3 Tips for Better Lighting

Lighting is obviously the key to photography. The word itself, photography, literally means to write with light. So here are three lighting tips that work for anyone, anywhere, with any camera to create amazing photos.

1. Find Good Light

You can work really hard to try to take good photos in bad light, or you can move your feet to find good light. This is something that professionals do instinctively, and one of the reasons there photos are, well… so much better!

3 Tips for Better Lighting

Notre Dame cathedral in Paris isn’t very brightly lit. Instead of fighting against the light by photographing things in the dark, I look for things that are well lit, like this statue, and use them as my subjects.

2. Turn to the Light

I critique a lot of photos. A huge percentage of these photos could be made significantly stronger simply by turning the subject relative to the light. The way the light interacts with the subject is critical to creating a dynamic photograph. Turning your subject isn’t hard. Walking around to the other side of your subject to better utilize the light isn’t hard. But you have to actually step up, and make it happen.

3 Tips for Better Lighting

Here we have 2 photos from a portrait session my wife and I shot. The big difference in these images is having the little boy turn his face upward to catch the light from the overcast sky. The first shot is interesting, but the second is going to sell.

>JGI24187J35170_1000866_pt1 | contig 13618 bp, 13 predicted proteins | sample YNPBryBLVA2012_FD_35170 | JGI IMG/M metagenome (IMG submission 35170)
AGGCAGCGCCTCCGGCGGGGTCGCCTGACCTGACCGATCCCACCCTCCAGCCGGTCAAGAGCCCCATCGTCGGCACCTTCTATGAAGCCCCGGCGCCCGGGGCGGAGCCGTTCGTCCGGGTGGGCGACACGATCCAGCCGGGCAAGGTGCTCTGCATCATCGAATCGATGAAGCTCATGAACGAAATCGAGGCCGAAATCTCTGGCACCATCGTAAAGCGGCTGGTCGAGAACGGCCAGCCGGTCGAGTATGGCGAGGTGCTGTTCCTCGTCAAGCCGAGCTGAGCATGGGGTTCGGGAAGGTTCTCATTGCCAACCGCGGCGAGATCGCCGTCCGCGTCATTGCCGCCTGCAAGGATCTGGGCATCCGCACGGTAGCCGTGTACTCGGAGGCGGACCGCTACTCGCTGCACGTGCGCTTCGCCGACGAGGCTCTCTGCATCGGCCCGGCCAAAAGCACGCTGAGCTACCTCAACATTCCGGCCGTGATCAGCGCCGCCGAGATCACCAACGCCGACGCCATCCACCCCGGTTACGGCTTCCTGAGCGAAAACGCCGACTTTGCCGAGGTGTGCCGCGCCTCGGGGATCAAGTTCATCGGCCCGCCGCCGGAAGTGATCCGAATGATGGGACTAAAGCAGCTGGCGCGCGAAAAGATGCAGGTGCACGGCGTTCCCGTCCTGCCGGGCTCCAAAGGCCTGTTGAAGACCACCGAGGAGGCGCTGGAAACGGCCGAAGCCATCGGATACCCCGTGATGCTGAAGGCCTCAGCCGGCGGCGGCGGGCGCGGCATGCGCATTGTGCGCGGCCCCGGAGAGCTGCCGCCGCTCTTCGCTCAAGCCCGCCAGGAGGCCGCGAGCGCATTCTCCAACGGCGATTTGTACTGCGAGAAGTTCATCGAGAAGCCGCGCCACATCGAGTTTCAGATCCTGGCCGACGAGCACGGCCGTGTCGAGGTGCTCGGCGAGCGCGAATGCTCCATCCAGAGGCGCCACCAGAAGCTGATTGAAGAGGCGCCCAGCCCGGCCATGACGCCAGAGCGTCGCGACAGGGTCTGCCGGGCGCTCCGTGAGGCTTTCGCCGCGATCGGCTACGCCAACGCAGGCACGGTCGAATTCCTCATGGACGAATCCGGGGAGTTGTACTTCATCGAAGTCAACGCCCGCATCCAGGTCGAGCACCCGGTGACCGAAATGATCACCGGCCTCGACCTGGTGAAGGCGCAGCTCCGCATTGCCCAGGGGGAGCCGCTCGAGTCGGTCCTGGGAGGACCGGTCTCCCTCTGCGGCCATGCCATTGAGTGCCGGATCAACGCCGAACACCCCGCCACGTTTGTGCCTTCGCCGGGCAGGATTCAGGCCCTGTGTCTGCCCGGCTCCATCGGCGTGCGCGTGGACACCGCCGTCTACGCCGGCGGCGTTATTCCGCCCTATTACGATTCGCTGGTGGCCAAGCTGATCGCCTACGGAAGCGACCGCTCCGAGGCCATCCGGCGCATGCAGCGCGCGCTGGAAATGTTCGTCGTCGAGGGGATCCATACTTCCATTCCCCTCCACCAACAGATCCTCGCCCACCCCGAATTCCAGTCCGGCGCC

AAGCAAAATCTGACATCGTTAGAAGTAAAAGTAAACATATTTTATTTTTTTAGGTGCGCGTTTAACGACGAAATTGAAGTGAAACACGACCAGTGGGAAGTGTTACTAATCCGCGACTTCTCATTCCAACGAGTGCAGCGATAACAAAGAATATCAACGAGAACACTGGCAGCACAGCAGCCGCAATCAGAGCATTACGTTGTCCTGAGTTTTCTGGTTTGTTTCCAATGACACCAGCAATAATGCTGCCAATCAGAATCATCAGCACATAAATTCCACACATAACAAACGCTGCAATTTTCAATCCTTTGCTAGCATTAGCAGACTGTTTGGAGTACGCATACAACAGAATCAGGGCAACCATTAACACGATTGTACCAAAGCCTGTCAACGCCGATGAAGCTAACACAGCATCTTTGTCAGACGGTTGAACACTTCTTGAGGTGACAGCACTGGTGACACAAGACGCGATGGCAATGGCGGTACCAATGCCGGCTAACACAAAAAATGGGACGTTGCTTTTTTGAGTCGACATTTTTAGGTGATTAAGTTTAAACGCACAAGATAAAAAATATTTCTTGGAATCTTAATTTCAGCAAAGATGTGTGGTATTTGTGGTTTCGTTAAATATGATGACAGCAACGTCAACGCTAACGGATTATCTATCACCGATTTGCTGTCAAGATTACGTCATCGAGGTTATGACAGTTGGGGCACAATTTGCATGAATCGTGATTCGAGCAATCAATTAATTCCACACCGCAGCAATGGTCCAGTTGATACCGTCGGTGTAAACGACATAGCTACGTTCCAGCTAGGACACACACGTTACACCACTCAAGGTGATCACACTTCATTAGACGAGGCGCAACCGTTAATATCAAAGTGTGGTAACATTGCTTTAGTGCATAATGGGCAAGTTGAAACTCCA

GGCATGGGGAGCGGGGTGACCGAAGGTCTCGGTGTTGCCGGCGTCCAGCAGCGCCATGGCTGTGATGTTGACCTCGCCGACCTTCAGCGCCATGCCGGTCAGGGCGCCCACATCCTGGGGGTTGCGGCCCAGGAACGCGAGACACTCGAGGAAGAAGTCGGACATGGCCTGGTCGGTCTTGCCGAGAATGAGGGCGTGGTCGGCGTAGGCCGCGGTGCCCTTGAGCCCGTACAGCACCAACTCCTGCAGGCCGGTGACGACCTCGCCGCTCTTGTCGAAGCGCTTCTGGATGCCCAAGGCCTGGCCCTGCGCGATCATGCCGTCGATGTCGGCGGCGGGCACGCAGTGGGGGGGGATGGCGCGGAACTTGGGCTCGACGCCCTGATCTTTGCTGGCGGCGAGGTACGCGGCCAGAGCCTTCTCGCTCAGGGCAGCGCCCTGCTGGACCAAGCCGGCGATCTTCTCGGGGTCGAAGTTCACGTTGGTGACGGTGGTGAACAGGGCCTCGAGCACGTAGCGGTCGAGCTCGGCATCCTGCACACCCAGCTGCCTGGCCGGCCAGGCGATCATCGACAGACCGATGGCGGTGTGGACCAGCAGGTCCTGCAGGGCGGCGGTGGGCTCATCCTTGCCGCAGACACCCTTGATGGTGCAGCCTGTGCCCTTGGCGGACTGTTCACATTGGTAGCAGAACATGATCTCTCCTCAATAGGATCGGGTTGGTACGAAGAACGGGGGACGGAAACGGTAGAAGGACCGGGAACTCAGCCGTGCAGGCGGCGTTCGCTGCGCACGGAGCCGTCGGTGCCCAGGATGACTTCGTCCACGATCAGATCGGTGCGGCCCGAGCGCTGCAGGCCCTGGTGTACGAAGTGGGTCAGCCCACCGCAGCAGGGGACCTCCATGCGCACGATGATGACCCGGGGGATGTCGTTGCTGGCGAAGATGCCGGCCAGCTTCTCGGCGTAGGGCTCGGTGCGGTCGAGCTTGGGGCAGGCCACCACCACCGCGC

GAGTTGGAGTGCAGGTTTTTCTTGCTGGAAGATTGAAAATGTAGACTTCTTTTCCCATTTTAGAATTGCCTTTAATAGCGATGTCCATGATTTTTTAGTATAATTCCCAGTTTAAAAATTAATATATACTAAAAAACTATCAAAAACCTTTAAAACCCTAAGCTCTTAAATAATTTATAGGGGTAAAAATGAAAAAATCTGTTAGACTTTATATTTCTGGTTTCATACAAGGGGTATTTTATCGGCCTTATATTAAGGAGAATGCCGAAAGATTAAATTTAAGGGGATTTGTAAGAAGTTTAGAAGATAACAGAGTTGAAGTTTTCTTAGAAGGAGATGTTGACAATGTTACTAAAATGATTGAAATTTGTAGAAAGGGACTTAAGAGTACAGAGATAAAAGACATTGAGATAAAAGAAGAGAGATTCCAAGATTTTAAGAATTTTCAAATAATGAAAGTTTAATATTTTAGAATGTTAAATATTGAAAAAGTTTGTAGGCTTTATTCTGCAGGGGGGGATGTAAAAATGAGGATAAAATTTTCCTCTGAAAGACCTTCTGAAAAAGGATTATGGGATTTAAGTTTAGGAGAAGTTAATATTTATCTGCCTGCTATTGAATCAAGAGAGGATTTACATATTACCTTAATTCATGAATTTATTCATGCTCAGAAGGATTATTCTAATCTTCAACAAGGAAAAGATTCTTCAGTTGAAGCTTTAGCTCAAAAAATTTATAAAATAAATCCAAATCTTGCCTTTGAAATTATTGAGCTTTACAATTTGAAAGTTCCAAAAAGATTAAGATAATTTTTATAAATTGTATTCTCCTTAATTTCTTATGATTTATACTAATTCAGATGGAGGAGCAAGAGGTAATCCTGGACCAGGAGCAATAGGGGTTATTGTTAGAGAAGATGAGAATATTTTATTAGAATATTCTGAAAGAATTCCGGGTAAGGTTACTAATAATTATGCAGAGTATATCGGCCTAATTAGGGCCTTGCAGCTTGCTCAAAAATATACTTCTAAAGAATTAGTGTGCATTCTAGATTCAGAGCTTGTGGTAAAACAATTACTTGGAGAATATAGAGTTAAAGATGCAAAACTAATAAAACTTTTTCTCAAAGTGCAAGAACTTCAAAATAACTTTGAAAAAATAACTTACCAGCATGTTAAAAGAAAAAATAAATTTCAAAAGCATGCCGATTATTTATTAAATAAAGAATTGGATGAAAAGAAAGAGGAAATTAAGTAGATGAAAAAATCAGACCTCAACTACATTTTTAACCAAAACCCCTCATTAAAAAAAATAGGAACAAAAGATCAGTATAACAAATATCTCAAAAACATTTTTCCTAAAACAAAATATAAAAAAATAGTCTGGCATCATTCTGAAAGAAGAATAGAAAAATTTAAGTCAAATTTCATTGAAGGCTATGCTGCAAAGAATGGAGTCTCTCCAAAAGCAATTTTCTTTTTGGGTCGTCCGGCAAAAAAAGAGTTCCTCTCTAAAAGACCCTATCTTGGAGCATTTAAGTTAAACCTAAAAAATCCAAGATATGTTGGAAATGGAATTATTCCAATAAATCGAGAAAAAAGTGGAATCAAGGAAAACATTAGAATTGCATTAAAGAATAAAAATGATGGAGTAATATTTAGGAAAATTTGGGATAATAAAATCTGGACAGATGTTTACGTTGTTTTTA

3. Move to the Light

When you have control, move your subject to the light. This doesn’t work well if you’re a photojournalist, but as a portrait photographer you should be positioning your subject in great light before you pick up your camera.

3 Tips for Better Lighting

This bride didn’t just happen to be standing in the one beam of window light—I put her there. She was just standing around, waiting for her turn to walk down the aisle, so I asked her to stand in a place where the light made her look good. She looks good, I look good, everyone is happy!

Need some practice?

Try creating some window-lit portraits. You’ve just found good light [the window]. Now move your model into the window light. Finally, turning the face toward or away from the light is going to make all the difference in this great lighting setup.

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